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The Premiere Nudes based on 0 ratings. 2 reviews.
This book covers the history, social situation and product of Albert Arthur Allen. Albert Allen worked in the 1920s and his book and photographic work reflect the concepts of beauty at that time. The hairstyles and props as well as the figures reflect the times. This was a time period when nudes in sculpture and painting were okay but in photography it was considered pornography. Albert Allen forged ahead in spite of all of this. The first part of the book covers his work, ideas (although many of them were quite strange) and photographs that are of an anatomical guide style. Full frontal and rear photographs of what are mostly slightly overweight models by today's standard of beauty but consistently in line with concepts of beauty during the 1920s. While a fascinating read and study of Albert Arthur Allen, most of the photography is very average by today's standards. Then again there were some series that showed true genius in artistic composition and use of light. A fine example of this is the Alo Studies taken from 1916-1923. They resemble Maxfield Parrish¿s work but with nudes. Instead of a study of nudes like most of the rest of the book they are a study in composition, light and art. If you study Albert Arthur Allen as an artistic study or his life as a study of where photography of nudes as an art form has come from then this is an excellent book. Even as a study in sociology this is an interesting book to see how concepts of beauty and acceptance of nude photography as an art form have changed over the years. His concepts of sociology, culture and racial differences and how they affected his photography are fascinating to read.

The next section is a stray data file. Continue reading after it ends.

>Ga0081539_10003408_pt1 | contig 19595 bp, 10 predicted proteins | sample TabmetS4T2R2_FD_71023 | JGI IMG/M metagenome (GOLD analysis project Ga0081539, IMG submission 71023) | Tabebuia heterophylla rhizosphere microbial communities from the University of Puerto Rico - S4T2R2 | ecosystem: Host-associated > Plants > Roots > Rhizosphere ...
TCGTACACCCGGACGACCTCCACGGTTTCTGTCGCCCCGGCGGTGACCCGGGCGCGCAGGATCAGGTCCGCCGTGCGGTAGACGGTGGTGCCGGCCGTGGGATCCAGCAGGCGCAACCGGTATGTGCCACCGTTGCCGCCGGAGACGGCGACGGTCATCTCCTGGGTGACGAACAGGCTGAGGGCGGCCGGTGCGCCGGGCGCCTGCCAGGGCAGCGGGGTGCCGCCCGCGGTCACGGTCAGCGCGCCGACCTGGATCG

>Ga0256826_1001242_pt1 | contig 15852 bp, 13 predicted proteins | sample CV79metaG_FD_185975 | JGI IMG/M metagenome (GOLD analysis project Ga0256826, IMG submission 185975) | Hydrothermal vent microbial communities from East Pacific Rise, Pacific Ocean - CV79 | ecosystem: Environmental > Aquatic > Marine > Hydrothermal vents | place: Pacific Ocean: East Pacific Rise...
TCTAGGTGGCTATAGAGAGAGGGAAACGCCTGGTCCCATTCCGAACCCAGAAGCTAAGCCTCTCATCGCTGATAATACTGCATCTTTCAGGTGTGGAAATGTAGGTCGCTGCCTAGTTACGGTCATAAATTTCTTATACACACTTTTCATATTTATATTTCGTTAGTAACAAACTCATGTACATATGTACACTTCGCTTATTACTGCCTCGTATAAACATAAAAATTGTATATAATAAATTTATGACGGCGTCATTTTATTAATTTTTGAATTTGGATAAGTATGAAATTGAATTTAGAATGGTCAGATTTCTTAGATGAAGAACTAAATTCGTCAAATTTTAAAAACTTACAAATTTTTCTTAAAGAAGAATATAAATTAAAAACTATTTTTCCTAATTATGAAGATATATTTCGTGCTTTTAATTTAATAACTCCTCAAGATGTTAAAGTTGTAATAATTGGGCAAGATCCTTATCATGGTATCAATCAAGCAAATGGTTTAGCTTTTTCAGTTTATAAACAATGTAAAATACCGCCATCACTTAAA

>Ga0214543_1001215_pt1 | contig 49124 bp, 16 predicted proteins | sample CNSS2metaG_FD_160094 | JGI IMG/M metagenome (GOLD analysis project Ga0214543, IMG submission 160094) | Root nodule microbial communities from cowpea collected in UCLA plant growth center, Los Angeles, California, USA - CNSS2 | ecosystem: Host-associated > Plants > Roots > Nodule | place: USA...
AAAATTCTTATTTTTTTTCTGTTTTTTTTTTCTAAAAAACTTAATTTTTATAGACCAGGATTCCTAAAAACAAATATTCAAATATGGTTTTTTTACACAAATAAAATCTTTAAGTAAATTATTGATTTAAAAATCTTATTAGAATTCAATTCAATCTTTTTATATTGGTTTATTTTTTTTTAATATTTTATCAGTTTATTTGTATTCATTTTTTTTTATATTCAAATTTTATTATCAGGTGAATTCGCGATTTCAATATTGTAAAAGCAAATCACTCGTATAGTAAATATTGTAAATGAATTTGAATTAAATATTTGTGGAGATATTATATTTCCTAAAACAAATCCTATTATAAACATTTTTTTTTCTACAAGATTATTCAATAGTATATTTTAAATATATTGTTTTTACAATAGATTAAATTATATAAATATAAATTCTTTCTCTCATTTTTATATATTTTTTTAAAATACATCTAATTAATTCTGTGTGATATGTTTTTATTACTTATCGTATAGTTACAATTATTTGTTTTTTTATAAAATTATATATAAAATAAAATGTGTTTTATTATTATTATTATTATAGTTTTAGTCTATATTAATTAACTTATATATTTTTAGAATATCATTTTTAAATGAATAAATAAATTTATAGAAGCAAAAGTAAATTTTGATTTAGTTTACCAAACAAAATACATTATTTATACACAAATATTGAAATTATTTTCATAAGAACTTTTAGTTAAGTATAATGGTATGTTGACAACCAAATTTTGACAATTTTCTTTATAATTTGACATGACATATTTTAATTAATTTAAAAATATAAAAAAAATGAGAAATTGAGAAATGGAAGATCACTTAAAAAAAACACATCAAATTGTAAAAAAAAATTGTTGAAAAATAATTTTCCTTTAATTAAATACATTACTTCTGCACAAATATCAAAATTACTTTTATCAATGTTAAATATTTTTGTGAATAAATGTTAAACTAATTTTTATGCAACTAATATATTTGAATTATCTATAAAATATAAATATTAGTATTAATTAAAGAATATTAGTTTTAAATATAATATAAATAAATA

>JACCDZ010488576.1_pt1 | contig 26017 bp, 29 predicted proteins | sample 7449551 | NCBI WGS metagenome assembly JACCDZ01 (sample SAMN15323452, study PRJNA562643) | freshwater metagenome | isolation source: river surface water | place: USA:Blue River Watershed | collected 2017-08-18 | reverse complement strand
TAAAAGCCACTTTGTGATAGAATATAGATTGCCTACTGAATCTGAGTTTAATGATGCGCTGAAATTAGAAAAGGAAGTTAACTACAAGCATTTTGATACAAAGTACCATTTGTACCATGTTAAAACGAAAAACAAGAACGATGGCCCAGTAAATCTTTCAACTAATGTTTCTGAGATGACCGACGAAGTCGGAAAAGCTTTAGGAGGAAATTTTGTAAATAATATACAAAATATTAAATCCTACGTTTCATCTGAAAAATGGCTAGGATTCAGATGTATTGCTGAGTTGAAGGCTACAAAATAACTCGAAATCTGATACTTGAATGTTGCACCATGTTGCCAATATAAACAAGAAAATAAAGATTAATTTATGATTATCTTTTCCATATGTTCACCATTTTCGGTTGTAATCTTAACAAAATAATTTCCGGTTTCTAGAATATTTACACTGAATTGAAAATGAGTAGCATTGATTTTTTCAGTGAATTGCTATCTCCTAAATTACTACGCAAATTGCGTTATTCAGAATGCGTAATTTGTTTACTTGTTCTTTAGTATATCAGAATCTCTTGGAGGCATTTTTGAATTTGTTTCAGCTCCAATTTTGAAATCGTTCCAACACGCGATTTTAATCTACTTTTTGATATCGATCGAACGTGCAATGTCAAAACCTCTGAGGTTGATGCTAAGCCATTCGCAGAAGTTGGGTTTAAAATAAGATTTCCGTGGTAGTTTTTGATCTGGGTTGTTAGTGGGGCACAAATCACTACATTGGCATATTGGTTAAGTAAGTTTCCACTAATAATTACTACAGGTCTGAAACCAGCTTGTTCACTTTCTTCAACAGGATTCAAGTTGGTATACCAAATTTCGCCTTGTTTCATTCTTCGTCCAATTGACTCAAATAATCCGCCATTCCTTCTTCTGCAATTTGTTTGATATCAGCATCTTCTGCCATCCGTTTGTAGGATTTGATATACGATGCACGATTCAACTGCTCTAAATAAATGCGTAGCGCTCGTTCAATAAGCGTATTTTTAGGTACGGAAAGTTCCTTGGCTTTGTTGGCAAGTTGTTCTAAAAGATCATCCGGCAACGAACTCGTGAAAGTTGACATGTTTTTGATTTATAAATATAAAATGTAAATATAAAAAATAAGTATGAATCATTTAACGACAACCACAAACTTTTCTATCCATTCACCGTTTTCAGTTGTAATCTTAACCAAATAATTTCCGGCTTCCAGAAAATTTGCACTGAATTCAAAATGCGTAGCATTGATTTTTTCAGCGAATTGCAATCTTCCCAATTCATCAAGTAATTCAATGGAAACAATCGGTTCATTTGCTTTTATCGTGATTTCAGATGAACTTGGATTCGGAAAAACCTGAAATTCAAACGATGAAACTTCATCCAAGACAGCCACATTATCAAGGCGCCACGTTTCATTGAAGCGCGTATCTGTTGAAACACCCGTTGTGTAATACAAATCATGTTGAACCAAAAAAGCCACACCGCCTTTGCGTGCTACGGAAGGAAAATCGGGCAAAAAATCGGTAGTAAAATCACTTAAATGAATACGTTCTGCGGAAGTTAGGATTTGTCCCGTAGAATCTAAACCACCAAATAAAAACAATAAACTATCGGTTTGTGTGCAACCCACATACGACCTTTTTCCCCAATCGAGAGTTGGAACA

The great photographers make nudes look natural and simple. A great deal of art lies behind their representations. You need capable models, the right setting, a way to create a mood for the model, great lighting, superb reproductions, appropriate cropping, and the ability to throw out most of what you do. Albert Arthur Allen was a pioneer in photographing the nude who lacked many of these skills, so you can learn a lot by seeing what was right and wrong about his efforts. The book's essay is superb for describing Mr. Allen's life, work, and the context of photography at the time he created these images. His work is very beautifully reproduced here. Mr. Allen will probably be remembered primarily as a pioneer in presenting full frontal female nudity. For this, he spent many years being prosecuted as a pornographer. The images here surpass in being explicit what you would see in an 'R' rated movie. Mr. Allen's best work was from 1916-1923 when he worked outdoors with naturists. The work will remind you of Jock Sturges's images. These were often modestly done, and create a wonderful mood of outdoor idylls. I enjoyed almost all of these works, which he referred to as Alo Studies. He was permanently disabled in 1923 in an accident and had to work indoors thereafter. Mr. Allen was not a good studio photographer. His models were often awkward, they were posed in artificial ways that are often unappealing, and he published a lot of subpar images. His best studio work was of individuals posed to look like classic statuary. Supported by a wealthy family until he went bankrupt in 1927, Mr. Allen had enormous sums to spend on his work. He published a lot despite having had only one solo show. He was able to hire as many models as he wanted. Without having to pass critical tests, his work went off on tangents. He had strange ideas about how the physical type of a person determined other things about them. He did 'classifying' photography to help establish these types. One cannot help but feel that this was in some ways a psychological cover to legitimize his fascination with naked, comely young women. Undoubtedly, his disability may have played a psychological role here. At his worst, the work is exploitive. Imogen Cunningham was doing outstanding nudes at the same time, and the contrast could not be stronger. I thought his work in 'The Boudoir' showed this tendency the most. The work in 'Vacation' looked like an early Playboy pictorial. Overall, his style came closest to Pictorialism, featuring a soft focus and carefully retouched or painted over 'private' areas. After you finish enjoying this book's good points, perhaps you would benefit from thinking about the importance of capturing truth in expression. Where do you see, hear, touch and feel truth being expressed? How can you tell? Why does the essential truth touch us so much more than artifice that misses the truth? See past the images being represented to capture the essence of what is being revealed. Donald Mitchell, co-author of The Irresistible Growth Enterprise and The 2,000 Percent Solution